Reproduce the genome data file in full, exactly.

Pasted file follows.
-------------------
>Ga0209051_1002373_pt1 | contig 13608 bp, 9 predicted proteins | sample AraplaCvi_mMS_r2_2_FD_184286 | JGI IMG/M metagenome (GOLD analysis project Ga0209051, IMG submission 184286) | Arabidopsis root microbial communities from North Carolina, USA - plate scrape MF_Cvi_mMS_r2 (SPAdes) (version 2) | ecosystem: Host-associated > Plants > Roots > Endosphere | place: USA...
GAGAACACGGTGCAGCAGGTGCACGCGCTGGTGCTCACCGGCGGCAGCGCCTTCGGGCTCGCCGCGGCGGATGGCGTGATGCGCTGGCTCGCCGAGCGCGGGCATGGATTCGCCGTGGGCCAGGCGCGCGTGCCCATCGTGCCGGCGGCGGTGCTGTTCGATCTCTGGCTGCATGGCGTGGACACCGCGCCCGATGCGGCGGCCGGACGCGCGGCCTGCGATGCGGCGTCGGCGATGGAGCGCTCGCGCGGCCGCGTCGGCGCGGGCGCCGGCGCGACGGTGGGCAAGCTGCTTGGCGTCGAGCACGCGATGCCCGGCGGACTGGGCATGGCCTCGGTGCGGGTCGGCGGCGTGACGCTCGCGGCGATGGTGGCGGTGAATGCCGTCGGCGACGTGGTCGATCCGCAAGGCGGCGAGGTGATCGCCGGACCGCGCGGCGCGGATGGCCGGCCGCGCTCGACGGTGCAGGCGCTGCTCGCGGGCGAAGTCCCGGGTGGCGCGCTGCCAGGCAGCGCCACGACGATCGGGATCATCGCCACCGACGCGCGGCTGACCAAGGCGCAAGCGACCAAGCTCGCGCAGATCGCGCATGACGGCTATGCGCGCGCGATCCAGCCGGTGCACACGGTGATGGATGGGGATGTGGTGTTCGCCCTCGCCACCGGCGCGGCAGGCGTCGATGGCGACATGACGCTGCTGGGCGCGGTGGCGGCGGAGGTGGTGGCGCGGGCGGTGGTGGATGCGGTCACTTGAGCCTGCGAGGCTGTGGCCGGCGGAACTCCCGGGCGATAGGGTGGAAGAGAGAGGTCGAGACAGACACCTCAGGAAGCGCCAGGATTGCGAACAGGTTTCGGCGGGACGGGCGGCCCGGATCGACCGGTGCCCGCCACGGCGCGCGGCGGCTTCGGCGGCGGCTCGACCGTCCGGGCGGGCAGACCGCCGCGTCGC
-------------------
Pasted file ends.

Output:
>Ga0209051_1002373_pt1 | contig 13608 bp, 9 predicted proteins | sample AraplaCvi_mMS_r2_2_FD_184286 | JGI IMG/M metagenome (GOLD analysis project Ga0209051, IMG submission 184286) | Arabidopsis root microbial communities from North Carolina, USA - plate scrape MF_Cvi_mMS_r2 (SPAdes) (version 2) | ecosystem: Host-associated > Plants > Roots > Endosphere | place: USA...
GAGAACACGGTGCAGCAGGTGCACGCGCTGGTGCTCACCGGCGGCAGCGCCTTCGGGCTCGCCGCGGCGGATGGCGTGATGCGCTGGCTCGCCGAGCGCGGGCATGGATTCGCCGTGGGCCAGGCGCGCGTGCCCATCGTGCCGGCGGCGGTGCTGTTCGATCTCTGGCTGCATGGCGTGGACACCGCGCCCGATGCGGCGGCCGGACGCGCGGCCTGCGATGCGGCGTCGGCGATGGAGCGCTCGCGCGGCCGCGTCGGCGCGGGCGCCGGCGCGACGGTGGGCAAGCTGCTTGGCGTCGAGCACGCGATGCCCGGCGGACTGGGCATGGCCTCGGTGCGGGTCGGCGGCGTGACGCTCGCGGCGATGGTGGCGGTGAATGCCGTCGGCGACGTGGTCGATCCGCAAGGCGGCGAGGTGATCGCCGGACCGCGCGGCGCGGATGGCCGGCCGCGCTCGACGGTGCAGGCGCTGCTCGCGGGCGAAGTCCCGGGTGGCGCGCTGCCAGGCAGCGCCACGACGATCGGGATCATCGCCACCGACGCGCGGCTGACCAAGGCGCAAGCGACCAAGCTCGCGCAGATCGCGCATGACGGCTATGCGCGCGCGATCCAGCCGGTGCACACGGTGATGGATGGGGATGTGGTGTTCGCCCTCGCCACCGGCGCGGCAGGCGTCGATGGCGACATGACGCTGCTGGGCGCGGTGGCGGCGGAGGTGGTGGCGCGGGCGGTGGTGGATGCGGTCACTTGAGCCTGCGAGGCTGTGGCCGGCGGAACTCCCGGGCGATAGGGTGGAAGAGAGAGGTCGAGACAGACACCTCAGGAAGCGCCAGGATTGCGAACAGGTTTCGGCGGGACGGGCGGCCCGGATCGACCGGTGCCCGCCACGGCGCGCGGCGGCTTCGGCGGCGGCTCGACCGTCCGGGCGGGCAGACCGCCGCGTCGC